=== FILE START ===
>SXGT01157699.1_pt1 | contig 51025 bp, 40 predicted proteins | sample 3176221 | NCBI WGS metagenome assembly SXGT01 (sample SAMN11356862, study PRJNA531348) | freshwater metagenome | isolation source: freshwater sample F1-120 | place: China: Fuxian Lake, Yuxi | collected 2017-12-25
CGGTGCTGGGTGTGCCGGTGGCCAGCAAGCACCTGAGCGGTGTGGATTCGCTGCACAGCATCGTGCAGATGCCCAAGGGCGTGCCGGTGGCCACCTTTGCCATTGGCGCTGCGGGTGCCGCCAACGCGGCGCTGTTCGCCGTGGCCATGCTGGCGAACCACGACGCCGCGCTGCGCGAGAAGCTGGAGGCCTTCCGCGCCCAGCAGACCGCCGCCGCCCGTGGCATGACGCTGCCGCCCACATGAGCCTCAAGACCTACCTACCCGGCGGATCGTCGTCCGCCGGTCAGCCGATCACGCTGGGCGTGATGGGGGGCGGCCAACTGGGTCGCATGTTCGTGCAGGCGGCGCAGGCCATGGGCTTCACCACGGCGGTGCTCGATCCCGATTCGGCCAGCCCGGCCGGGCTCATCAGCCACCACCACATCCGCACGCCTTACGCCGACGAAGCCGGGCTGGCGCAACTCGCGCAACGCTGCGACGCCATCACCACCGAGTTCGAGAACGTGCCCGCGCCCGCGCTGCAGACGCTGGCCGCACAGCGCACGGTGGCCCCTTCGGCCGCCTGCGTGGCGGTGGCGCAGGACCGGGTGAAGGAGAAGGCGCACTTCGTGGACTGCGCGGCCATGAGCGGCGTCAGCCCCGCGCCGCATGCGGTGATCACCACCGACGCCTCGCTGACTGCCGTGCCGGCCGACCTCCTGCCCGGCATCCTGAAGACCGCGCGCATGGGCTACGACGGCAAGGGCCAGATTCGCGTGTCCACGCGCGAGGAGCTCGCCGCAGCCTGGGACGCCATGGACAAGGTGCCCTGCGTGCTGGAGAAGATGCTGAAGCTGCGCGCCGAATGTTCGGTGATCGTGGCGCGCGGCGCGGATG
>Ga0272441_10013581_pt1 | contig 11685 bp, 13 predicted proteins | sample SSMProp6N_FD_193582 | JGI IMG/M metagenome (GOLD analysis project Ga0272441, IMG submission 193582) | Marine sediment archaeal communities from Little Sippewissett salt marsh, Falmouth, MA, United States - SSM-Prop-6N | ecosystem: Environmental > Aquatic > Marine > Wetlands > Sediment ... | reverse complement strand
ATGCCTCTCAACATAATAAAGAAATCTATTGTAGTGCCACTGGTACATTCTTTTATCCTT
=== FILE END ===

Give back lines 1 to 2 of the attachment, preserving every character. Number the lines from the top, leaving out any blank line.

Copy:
>SXGT01157699.1_pt1 | contig 51025 bp, 40 predicted proteins | sample 3176221 | NCBI WGS metagenome assembly SXGT01 (sample SAMN11356862, study PRJNA531348) | freshwater metagenome | isolation source: freshwater sample F1-120 | place: China: Fuxian Lake, Yuxi | collected 2017-12-25
CGGTGCTGGGTGTGCCGGTGGCCAGCAAGCACCTGAGCGGTGTGGATTCGCTGCACAGCATCGTGCAGATGCCCAAGGGCGTGCCGGTGGCCACCTTTGCCATTGGCGCTGCGGGTGCCGCCAACGCGGCGCTGTTCGCCGTGGCCATGCTGGCGAACCACGACGCCGCGCTGCGCGAGAAGCTGGAGGCCTTCCGCGCCCAGCAGACCGCCGCCGCCCGTGGCATGACGCTGCCGCCCACATGAGCCTCAAGACCTACCTACCCGGCGGATCGTCGTCCGCCGGTCAGCCGATCACGCTGGGCGTGATGGGGGGCGGCCAACTGGGTCGCATGTTCGTGCAGGCGGCGCAGGCCATGGGCTTCACCACGGCGGTGCTCGATCCCGATTCGGCCAGCCCGGCCGGGCTCATCAGCCACCACCACATCCGCACGCCTTACGCCGACGAAGCCGGGCTGGCGCAACTCGCGCAACGCTGCGACGCCATCACCACCGAGTTCGAGAACGTGCCCGCGCCCGCGCTGCAGACGCTGGCCGCACAGCGCACGGTGGCCCCTTCGGCCGCCTGCGTGGCGGTGGCGCAGGACCGGGTGAAGGAGAAGGCGCACTTCGTGGACTGCGCGGCCATGAGCGGCGTCAGCCCCGCGCCGCATGCGGTGATCACCACCGACGCCTCGCTGACTGCCGTGCCGGCCGACCTCCTGCCCGGCATCCTGAAGACCGCGCGCATGGGCTACGACGGCAAGGGCCAGATTCGCGTGTCCACGCGCGAGGAGCTCGCCGCAGCCTGGGACGCCATGGACAAGGTGCCCTGCGTGCTGGAGAAGATGCTGAAGCTGCGCGCCGAATGTTCGGTGATCGTGGCGCGCGGCGCGGATG